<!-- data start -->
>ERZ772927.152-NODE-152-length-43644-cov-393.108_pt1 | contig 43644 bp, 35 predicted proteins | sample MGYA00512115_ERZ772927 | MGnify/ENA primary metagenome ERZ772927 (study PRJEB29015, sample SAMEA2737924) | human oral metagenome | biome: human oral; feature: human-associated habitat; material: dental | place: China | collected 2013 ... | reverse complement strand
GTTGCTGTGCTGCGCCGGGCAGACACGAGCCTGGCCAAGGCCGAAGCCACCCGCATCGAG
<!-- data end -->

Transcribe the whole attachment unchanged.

>ERZ772927.152-NODE-152-length-43644-cov-393.108_pt1 | contig 43644 bp, 35 predicted proteins | sample MGYA00512115_ERZ772927 | MGnify/ENA primary metagenome ERZ772927 (study PRJEB29015, sample SAMEA2737924) | human oral metagenome | biome: human oral; feature: human-associated habitat; material: dental | place: China | collected 2013 ... | reverse complement strand
GTTGCTGTGCTGCGCCGGGCAGACACGAGCCTGGCCAAGGCCGAAGCCACCCGCATCGAG